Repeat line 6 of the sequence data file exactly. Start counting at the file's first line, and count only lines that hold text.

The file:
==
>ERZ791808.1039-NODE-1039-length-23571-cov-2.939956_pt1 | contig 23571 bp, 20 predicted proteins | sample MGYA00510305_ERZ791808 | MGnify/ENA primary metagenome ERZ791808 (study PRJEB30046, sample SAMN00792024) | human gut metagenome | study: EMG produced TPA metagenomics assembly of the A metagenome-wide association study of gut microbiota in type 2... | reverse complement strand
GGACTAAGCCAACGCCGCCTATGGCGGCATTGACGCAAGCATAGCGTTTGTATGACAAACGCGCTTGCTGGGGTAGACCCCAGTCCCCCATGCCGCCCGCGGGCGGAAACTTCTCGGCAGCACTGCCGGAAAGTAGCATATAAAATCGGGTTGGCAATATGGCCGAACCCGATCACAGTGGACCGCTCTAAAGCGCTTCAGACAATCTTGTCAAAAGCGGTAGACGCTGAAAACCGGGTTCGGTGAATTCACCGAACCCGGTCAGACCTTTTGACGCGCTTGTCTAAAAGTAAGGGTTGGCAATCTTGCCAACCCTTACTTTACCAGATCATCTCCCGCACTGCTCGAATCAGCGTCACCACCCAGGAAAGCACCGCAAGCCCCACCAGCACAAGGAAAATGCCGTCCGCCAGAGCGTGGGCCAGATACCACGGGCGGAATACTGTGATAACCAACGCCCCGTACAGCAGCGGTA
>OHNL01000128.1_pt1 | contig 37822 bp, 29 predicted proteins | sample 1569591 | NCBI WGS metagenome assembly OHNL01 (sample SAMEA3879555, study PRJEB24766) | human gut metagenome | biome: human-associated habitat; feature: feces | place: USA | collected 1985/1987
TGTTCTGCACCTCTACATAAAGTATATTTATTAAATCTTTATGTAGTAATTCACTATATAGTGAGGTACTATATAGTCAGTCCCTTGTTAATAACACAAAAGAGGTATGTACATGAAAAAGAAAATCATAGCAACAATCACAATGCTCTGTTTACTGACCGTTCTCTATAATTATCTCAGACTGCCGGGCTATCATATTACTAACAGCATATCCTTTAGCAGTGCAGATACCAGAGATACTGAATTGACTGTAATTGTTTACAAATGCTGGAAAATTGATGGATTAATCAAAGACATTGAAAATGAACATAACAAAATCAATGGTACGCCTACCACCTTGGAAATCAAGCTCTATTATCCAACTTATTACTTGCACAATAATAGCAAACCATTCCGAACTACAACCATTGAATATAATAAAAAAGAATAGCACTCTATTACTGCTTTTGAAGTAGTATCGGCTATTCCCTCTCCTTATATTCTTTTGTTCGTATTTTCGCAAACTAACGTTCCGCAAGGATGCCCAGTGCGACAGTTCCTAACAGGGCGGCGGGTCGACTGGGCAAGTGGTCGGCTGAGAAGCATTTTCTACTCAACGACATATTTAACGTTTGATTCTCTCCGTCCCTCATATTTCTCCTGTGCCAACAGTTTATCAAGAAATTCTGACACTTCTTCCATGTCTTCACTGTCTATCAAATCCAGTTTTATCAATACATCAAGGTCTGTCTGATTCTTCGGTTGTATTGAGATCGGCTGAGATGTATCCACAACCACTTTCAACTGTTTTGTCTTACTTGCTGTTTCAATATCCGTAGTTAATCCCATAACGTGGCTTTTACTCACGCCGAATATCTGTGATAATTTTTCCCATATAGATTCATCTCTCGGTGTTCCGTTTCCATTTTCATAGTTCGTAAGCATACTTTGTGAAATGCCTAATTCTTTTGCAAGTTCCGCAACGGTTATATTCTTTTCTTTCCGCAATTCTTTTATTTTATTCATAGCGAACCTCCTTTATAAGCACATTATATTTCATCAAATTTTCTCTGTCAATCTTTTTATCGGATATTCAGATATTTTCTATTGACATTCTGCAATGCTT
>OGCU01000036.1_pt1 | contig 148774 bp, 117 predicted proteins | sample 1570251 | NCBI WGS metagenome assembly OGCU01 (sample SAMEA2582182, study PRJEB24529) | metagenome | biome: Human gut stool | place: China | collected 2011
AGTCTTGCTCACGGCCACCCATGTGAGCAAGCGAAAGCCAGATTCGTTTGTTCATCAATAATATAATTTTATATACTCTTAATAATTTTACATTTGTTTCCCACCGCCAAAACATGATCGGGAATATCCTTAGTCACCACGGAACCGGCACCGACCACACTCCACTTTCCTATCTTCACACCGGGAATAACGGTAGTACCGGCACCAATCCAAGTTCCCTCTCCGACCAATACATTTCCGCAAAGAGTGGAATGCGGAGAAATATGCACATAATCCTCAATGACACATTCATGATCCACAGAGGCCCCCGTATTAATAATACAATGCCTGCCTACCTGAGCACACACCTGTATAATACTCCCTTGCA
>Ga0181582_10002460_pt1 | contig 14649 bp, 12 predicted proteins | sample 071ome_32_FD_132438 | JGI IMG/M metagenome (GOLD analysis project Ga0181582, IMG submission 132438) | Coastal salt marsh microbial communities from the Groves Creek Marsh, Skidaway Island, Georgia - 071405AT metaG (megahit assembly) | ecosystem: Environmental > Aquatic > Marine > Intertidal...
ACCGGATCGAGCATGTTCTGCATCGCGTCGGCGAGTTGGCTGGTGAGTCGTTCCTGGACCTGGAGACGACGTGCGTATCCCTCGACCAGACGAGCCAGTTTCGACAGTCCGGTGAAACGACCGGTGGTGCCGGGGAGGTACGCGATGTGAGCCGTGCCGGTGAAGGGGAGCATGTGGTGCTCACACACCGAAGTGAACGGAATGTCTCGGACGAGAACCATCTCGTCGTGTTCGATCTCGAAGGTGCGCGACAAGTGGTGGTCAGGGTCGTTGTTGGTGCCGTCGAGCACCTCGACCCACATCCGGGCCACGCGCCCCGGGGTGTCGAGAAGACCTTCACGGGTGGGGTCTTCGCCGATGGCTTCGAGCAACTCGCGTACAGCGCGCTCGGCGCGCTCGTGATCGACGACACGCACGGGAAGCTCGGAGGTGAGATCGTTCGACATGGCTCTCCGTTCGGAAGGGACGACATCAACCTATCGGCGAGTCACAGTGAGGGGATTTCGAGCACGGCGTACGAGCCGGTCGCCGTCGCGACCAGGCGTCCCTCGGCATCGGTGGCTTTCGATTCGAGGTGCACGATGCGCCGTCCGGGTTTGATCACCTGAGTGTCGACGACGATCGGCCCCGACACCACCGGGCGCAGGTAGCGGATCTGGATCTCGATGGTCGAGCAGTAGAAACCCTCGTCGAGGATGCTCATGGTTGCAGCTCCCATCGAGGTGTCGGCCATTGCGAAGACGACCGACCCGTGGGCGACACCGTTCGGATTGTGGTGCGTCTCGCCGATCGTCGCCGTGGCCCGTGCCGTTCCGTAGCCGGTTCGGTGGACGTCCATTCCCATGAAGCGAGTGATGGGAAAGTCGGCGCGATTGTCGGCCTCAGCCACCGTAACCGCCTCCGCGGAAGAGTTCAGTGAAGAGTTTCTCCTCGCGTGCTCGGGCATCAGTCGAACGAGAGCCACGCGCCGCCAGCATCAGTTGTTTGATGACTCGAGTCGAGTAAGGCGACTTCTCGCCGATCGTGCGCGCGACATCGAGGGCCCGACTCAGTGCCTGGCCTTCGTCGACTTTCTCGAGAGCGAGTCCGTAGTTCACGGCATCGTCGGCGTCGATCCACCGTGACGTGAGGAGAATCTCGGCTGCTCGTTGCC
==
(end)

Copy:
AGTCTTGCTCACGGCCACCCATGTGAGCAAGCGAAAGCCAGATTCGTTTGTTCATCAATAATATAATTTTATATACTCTTAATAATTTTACATTTGTTTCCCACCGCCAAAACATGATCGGGAATATCCTTAGTCACCACGGAACCGGCACCGACCACACTCCACTTTCCTATCTTCACACCGGGAATAACGGTAGTACCGGCACCAATCCAAGTTCCCTCTCCGACCAATACATTTCCGCAAAGAGTGGAATGCGGAGAAATATGCACATAATCCTCAATGACACATTCATGATCCACAGAGGCCCCCGTATTAATAATACAATGCCTGCCTACCTGAGCACACACCTGTATAATACTCCCTTGCA